Newly Recovered Lincoln Letter Expected To Fetch A Pretty Penny At Auction

(Photo credit should read KAREN BLEIER/AFP via Getty Images)

Font Size:

A newly discovered letter written by Abraham Lincoln providing insight into the scientific strategies the president implemented during the Civil War is up for auction and is expected to bring in a staggering $85,000.

The Raab Collection, a Philadelphia-based auction house, announced July 2 the existence of a previously unknown letter of Lincoln’s that had spent more than a century in the hands of a private collector, a press release stated. The letter, addressed to American civil engineer and Union Army Colonel Charles Ellet, Jr., showcases how Lincoln used the science available in the 19th century to protect Washington and reveals the tensions that existed, particularly between Lincoln and one of his top generals, George B. McClellan.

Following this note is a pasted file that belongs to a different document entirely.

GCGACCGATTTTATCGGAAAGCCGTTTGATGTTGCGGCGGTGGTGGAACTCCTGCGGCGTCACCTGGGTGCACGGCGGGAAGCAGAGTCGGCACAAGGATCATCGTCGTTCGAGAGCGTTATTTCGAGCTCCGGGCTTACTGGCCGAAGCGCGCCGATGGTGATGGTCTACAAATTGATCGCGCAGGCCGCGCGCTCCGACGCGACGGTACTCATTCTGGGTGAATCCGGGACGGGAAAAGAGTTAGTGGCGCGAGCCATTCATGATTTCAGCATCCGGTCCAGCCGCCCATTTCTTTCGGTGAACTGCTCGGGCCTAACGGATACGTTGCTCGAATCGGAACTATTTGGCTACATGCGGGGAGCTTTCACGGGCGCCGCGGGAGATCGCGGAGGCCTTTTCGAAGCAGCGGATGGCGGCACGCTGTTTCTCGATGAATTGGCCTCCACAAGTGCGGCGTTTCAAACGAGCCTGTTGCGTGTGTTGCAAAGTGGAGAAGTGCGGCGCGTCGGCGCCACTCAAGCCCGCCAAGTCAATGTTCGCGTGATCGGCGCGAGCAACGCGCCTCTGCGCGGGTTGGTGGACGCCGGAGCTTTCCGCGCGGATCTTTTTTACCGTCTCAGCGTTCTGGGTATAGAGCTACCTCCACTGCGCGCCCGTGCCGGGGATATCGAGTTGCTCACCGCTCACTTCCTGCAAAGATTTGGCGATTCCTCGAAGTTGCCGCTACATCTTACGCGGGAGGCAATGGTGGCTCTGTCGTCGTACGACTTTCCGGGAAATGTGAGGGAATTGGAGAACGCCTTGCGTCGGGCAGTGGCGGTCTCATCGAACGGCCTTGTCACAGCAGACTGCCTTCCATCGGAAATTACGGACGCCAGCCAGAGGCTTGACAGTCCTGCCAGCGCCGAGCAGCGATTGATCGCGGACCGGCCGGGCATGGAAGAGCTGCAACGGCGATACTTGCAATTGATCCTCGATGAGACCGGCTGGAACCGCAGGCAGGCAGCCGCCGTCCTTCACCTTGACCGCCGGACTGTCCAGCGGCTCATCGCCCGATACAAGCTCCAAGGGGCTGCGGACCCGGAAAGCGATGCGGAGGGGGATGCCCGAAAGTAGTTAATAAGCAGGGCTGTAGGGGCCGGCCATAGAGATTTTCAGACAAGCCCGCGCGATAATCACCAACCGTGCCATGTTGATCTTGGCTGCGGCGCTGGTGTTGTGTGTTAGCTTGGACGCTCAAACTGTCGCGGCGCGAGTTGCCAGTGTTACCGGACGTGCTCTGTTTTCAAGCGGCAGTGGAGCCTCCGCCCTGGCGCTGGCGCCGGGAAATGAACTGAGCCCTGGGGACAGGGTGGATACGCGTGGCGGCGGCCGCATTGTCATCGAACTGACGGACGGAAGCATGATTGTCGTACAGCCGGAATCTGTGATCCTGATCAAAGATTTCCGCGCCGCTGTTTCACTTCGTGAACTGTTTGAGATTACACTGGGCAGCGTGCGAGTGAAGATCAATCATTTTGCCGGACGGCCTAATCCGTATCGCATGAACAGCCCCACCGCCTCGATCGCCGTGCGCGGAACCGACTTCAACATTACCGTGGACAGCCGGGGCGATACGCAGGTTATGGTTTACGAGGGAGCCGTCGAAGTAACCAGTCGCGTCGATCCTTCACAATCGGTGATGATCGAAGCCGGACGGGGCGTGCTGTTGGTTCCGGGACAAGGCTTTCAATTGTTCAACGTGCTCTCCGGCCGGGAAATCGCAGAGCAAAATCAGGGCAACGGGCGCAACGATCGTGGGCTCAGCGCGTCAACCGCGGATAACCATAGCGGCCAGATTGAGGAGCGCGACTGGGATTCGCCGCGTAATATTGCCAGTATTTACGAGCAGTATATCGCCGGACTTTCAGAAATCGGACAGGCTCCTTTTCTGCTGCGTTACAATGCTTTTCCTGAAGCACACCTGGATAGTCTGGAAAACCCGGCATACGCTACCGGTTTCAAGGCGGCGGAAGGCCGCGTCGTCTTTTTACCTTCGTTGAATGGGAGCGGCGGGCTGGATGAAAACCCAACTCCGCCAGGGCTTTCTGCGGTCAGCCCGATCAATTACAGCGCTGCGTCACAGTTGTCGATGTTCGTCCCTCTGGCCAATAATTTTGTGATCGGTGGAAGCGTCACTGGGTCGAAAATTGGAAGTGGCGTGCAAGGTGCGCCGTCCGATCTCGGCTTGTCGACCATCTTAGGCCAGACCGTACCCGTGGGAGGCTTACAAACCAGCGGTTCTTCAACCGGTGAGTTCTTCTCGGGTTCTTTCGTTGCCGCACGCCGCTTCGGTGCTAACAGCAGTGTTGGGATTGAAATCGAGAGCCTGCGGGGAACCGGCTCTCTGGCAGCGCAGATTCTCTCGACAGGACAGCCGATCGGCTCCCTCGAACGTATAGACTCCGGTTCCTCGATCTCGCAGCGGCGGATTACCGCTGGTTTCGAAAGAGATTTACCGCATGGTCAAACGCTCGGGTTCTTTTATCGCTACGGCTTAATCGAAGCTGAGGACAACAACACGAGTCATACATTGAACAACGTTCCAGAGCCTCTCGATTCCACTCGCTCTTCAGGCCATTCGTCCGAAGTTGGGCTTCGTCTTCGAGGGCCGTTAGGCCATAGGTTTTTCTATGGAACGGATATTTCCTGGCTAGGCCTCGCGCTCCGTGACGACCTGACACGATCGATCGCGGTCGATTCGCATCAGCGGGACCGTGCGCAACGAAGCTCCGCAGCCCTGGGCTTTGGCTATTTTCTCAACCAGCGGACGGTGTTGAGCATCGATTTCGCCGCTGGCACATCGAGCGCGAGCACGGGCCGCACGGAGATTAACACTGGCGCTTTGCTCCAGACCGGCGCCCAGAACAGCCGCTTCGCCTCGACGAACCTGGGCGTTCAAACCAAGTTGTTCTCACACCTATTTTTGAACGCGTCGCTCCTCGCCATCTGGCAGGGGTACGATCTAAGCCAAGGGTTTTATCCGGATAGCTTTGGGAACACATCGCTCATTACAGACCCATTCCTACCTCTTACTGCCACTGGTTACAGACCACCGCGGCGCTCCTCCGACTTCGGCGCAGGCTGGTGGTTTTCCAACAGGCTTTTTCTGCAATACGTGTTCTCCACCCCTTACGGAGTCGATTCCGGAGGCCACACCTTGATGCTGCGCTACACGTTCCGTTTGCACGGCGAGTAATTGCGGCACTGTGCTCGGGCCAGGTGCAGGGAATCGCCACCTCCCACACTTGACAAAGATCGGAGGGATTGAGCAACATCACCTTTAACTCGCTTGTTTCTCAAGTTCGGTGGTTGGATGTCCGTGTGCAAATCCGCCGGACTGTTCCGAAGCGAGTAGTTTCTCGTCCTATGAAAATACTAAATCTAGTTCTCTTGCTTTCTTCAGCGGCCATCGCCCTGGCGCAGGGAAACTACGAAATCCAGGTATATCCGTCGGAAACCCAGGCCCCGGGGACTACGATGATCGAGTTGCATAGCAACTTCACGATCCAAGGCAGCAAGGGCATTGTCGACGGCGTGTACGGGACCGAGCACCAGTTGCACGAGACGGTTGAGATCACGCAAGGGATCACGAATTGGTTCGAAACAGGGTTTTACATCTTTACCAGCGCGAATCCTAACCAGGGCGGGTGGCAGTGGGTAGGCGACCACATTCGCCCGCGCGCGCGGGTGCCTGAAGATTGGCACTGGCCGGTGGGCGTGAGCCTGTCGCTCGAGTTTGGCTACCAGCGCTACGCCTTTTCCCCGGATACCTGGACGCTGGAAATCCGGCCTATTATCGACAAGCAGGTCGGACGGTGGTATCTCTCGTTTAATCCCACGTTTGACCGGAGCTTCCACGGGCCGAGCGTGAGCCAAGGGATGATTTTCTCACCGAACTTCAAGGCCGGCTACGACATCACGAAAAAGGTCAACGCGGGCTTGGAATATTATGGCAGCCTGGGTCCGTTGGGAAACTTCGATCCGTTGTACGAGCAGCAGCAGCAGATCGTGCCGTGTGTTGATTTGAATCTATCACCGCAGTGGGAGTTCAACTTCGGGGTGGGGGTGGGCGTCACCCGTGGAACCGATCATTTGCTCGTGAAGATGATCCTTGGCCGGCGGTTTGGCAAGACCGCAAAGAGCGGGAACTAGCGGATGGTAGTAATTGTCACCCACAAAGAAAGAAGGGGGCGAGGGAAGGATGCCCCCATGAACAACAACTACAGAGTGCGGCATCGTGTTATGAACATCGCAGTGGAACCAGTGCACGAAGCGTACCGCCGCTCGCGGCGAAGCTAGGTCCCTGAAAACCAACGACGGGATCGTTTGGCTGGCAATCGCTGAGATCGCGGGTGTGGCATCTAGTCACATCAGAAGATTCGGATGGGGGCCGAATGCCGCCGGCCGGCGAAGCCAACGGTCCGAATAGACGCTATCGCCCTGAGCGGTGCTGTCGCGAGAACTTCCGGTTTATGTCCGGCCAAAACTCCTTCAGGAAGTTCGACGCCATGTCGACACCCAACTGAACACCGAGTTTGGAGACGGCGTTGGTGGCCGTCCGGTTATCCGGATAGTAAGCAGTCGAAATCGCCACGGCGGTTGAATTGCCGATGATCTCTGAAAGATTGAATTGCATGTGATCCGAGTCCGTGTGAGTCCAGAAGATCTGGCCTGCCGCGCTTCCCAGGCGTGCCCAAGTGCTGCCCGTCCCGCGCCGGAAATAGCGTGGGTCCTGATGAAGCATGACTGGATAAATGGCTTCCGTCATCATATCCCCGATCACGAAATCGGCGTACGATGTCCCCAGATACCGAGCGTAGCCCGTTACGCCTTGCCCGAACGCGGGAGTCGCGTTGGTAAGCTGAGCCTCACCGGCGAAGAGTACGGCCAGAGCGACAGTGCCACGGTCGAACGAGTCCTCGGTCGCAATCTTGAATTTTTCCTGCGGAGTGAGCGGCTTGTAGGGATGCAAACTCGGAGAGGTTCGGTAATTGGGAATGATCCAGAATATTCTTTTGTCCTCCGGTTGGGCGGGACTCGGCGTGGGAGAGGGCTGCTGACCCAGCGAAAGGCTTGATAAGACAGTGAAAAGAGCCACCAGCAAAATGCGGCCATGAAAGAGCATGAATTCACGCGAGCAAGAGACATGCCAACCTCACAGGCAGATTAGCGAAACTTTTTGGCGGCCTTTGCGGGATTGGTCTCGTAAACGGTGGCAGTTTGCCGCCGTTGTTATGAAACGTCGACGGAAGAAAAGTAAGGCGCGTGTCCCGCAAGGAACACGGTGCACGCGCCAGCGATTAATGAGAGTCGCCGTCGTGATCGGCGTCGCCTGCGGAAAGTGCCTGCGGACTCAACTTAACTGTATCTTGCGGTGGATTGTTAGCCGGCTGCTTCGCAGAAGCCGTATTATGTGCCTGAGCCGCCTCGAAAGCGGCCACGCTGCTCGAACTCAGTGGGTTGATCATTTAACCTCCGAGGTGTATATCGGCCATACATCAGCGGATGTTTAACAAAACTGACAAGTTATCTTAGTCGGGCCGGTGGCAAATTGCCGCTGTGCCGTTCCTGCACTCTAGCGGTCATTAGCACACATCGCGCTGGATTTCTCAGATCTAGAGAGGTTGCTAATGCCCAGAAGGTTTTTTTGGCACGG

“Discovering unpublished, unknown letters of Abraham Lincoln is increasingly rare,” Nathan Raab, author of “The Hunt for History” and principal at The Raab Collection, stated in the press release. (RELATED: Codebreakers Find And Decipher Lost Letters Of Mary, Queen Of Scots)

Ellet, considered to be one of the greatest American civil engineers of the era, had been lobbying the president for better funding for the Army’s Corps of Engineers. Ellet believed the Corps, with more funding, could successfully cut off Confederate supply chains by using Virginia’s terrain and infrastructure and protect northern ports by building steam-powered ram ships, the press release stated.

In the letter now up for auction, Lincoln suggests Ellet seek out the opinion of his three top generals at the time: Winfred Scott, George B. McClellan, and James Totten. The letter, dated August 19, 1861, was then carried to McClellan’s home. The general, known as Young Napoleon, refused to see Ellet over the matter, furthering evidence of McClellan’s lack of for Lincoln. That snub prompted Ellet to publish a rebuke of McClellan, which was later caricatured by newspapers.

Though some of  Ellet’s advice went unheeded, he received some vindication when the Confederate ironclad ship Merrimack famously destroyed much of the Union fleet in 1862.

“This letter fills in a part of the historical record,” the press release stated.